manner andpread like wildfire. Reporter!
by the score hurried to Mr. Beecher's house
ari were, there confronted by the famous
preacher hale and hearty. After a while
along came a young man who said to Mr.
Beecher with an impudent grin that he had
been sent by the city editor of The Brooklyn
"to find out whether Beecher was alive
"Well," said the Plymouth pastor, "I sup
pose you know who I ami''
"Oh, yes," answered the fellow pertly, "but
I would like to have it directly from you that
you are not dead."
"Ah," murmured the stalwart pastor as he
laid a heavy hand on the funny young man'i
coat collar. The next instant the young man
was held up in the air and shaken as a dog
would shake a sawdust doll. Mr. Beecher set
him down on the sidewalk not auy too gently
and quietly remarked, "Now, you can go tc
your city editor and tell him that you have
received actual pi oof that I am alive." New
The Needed Word of Praise.
Many a man ruins the peace of his house
hold forever by neglecting to speak the word
of praise which his hungry hearted wife has
yearned all day to hear, and bestowing it
upon some chance caller or stranger. The
man who tails to notice the careful toilet his
wife has made for his sake, and compliments
the good taste in dress exh.bited by some
neighbor, sows the seed of jealousy in a dis
Woman was made to be .loved, petted and
apprec iated by num. Whatever else she may
achieve in life, she feels herself cheated out of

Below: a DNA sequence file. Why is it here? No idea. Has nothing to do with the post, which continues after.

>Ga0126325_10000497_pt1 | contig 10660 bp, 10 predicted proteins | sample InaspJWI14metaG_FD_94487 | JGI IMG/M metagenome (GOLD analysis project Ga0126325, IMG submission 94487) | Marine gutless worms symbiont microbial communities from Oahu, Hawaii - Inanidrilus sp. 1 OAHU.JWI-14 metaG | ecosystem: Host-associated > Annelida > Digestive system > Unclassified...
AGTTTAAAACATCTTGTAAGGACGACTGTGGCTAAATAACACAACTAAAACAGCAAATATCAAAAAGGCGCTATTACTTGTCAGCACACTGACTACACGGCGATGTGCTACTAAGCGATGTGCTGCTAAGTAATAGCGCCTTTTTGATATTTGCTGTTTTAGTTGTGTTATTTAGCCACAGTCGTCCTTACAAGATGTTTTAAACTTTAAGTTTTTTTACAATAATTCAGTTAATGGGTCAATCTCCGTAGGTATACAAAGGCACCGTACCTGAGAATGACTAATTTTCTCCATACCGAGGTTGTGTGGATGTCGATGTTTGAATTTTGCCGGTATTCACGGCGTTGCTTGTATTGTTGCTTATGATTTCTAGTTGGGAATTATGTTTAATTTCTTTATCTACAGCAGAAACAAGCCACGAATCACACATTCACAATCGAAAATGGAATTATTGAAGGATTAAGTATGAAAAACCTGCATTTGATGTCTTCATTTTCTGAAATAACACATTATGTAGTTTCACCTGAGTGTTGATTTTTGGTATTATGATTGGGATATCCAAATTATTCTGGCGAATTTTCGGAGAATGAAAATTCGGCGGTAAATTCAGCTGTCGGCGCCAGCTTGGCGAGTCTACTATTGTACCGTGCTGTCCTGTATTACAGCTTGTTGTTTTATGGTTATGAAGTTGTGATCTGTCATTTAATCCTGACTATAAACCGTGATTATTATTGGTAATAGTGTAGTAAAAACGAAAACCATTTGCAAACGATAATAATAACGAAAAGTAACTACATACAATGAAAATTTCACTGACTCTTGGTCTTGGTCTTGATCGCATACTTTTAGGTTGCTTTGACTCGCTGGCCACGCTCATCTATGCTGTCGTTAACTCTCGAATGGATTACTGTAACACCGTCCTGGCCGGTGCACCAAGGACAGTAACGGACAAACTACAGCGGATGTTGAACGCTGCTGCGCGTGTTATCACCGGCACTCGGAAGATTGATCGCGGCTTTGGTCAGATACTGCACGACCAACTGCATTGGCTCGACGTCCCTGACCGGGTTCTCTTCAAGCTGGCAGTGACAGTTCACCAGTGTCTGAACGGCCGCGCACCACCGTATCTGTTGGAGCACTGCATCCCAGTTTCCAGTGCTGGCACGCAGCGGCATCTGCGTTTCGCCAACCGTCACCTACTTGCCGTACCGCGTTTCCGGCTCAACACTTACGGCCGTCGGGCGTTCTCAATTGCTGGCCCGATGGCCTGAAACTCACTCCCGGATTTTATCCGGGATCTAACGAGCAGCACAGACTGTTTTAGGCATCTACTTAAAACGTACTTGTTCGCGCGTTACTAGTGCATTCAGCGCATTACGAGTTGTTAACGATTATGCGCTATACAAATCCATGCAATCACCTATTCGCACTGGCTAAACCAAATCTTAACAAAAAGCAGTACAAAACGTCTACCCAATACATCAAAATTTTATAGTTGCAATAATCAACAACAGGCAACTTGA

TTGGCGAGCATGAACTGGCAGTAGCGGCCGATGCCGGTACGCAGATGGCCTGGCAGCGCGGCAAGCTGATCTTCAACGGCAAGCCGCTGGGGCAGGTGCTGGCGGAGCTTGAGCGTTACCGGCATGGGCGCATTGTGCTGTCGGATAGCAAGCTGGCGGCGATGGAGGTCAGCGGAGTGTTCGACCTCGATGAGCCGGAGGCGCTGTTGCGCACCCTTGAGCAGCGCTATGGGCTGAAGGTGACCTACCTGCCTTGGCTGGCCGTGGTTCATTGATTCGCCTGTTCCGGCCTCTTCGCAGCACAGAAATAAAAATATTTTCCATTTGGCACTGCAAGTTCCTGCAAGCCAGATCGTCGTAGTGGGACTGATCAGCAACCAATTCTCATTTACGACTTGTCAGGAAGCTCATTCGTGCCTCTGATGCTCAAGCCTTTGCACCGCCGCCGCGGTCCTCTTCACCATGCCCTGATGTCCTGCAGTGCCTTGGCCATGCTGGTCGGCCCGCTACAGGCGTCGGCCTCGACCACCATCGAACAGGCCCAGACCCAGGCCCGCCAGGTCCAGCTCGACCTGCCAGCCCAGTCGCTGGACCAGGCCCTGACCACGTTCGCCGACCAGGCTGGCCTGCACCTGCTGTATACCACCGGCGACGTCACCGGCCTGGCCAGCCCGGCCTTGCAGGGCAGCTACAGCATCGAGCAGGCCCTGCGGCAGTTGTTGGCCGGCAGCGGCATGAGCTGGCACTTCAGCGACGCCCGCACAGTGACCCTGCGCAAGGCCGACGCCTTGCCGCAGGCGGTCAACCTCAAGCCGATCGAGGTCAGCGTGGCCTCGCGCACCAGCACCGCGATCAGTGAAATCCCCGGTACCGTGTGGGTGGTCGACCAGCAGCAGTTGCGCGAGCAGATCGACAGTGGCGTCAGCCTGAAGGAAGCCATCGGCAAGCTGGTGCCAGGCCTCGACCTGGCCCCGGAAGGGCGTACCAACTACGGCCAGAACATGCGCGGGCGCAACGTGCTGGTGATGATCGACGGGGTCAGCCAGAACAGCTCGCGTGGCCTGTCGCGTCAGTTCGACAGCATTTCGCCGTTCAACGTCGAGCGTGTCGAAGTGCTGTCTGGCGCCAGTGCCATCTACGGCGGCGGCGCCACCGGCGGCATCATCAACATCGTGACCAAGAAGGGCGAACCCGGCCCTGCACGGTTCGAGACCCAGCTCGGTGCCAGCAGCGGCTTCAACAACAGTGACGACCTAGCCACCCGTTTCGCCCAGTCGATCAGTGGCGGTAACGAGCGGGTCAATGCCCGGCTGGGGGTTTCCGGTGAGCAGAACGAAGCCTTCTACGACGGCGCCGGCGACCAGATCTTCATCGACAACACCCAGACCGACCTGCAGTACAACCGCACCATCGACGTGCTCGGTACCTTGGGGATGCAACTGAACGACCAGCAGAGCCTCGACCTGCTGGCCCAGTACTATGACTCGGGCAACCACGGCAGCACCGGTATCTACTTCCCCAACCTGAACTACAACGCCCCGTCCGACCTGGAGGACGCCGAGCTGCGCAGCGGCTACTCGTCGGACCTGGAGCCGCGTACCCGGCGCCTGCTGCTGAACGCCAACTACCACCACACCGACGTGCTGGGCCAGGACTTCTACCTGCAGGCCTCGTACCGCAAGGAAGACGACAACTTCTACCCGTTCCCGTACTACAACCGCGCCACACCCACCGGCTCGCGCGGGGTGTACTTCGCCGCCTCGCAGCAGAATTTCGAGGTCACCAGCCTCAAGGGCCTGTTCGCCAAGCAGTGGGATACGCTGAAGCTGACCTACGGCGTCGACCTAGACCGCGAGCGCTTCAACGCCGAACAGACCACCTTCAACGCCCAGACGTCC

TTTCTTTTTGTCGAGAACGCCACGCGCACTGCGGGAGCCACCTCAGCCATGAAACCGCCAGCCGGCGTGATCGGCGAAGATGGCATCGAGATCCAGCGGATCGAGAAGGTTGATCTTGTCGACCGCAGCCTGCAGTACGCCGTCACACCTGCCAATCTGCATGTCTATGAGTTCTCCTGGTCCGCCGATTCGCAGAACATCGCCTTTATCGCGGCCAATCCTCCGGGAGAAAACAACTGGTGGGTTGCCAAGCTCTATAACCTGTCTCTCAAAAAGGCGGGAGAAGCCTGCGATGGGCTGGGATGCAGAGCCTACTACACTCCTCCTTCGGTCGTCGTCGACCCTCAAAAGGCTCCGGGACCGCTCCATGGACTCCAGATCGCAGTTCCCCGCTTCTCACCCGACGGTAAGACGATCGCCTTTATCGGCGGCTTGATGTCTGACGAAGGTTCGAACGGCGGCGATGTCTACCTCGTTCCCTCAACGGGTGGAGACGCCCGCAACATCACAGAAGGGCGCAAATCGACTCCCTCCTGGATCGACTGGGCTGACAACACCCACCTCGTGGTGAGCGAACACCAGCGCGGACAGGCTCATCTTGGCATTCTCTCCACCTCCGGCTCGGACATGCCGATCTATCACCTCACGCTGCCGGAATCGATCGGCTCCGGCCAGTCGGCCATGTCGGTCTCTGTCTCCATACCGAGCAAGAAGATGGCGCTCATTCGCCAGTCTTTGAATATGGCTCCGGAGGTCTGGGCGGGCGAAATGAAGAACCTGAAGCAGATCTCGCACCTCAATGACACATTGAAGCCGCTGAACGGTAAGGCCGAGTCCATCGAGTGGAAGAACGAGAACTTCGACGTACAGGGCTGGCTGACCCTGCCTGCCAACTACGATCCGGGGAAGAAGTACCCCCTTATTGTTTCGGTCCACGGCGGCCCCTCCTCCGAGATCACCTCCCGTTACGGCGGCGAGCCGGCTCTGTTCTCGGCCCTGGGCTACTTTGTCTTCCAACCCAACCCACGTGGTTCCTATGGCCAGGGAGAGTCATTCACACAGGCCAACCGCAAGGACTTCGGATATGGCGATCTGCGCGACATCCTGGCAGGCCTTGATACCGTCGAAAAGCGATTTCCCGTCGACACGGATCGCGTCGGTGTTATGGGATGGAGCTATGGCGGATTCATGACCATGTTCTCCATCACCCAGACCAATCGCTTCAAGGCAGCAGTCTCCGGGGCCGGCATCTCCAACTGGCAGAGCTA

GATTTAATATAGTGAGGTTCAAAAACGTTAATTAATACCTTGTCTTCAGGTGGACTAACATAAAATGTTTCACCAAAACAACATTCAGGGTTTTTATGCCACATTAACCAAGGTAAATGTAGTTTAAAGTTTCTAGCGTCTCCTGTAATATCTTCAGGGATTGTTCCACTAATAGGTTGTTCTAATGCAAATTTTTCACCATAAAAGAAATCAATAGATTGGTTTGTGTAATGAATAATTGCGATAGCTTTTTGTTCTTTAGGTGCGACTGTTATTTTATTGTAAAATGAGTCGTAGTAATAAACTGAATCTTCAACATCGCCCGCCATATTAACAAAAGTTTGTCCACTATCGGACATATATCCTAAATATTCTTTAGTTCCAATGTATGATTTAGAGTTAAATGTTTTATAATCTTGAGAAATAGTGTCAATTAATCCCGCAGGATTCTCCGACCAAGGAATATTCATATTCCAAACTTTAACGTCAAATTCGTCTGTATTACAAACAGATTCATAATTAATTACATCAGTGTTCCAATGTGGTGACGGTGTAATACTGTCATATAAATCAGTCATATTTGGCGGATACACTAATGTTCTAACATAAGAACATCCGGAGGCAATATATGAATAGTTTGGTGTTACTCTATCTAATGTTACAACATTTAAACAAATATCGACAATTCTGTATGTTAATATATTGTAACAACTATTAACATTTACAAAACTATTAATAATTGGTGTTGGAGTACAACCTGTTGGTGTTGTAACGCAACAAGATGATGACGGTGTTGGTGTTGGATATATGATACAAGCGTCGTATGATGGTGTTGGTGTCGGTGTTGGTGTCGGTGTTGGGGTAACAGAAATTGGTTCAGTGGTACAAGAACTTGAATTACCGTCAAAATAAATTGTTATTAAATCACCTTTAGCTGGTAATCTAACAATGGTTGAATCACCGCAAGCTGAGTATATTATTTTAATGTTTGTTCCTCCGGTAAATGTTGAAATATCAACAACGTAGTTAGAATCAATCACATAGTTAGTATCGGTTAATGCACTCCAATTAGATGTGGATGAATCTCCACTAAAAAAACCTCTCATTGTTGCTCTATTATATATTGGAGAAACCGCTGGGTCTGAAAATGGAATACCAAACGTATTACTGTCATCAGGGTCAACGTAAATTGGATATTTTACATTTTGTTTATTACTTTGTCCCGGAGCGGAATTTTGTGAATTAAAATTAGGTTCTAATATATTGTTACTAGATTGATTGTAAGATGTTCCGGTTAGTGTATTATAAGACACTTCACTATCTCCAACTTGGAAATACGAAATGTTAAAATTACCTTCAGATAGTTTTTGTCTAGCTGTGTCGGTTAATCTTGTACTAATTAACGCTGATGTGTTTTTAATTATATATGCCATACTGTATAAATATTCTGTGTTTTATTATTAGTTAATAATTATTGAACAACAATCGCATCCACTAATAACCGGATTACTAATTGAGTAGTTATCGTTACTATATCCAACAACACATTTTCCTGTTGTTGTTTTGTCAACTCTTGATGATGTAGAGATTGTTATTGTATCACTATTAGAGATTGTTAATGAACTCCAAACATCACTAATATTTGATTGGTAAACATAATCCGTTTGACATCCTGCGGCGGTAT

her birthright unless this happiness has come
to her. She is jealous of whatever and who
ever may stand between her and that desired
joy. I have known two mothers who were
jealous of their own children. Unnatural
and terrible as this may seem, I felt the
greatest sympathy for both women. In each
case the husband utterly ignored the wife for
her offspring. She was a secondary consid
eration, neglected and rebuked where the
children were caressed and appreciated.
Ella Wheeler Wilcox.
Concerning Karly Marriages.
It is, I think, an erroneous idea that early
marriages are a hindrance rather than a help
to success in life and the mental development
and happiness of the parties. That this i
sometimes the case is true; but I believe that
more young men, and girls too, have been
saved from ruin and wretchedness by an
early marriage than have been ruined hy it.
There is something inspiriting and ennobling
in the possession of a home and a f amilj t o
i . c i i i :e 4-1, . : .. 1 .i
bride carried a boquet of white Btephan- " auur7u7:"r " lusuiai,u
1 1 I boy are poor, I should still say, marry young
and work together for the home and the coiu-
This afternoon the annual meeting of
one of the divisions of the Liliuokalani
Educational Society will be held. We
are under the impression that this
society has been in existence two years
or more, and as yet we have never seen
published a statement of its receipts
and expenditures. As the public sub
scribe to its funds it is due to them that
an annual financial statement be made.
This is what other charitable societies do.
The "Gazette" on Saturday morning
stated in an editorial note that the de
fendant in the conspiracy case was a
considerable owner of stock in the Pac
ific Commercial Advertiser. We beg
to state that the "Gazette'' is in error,
Mr. Macfarlane having tranferred
his stock several months ago. As to the
article which appeared in Friday's issue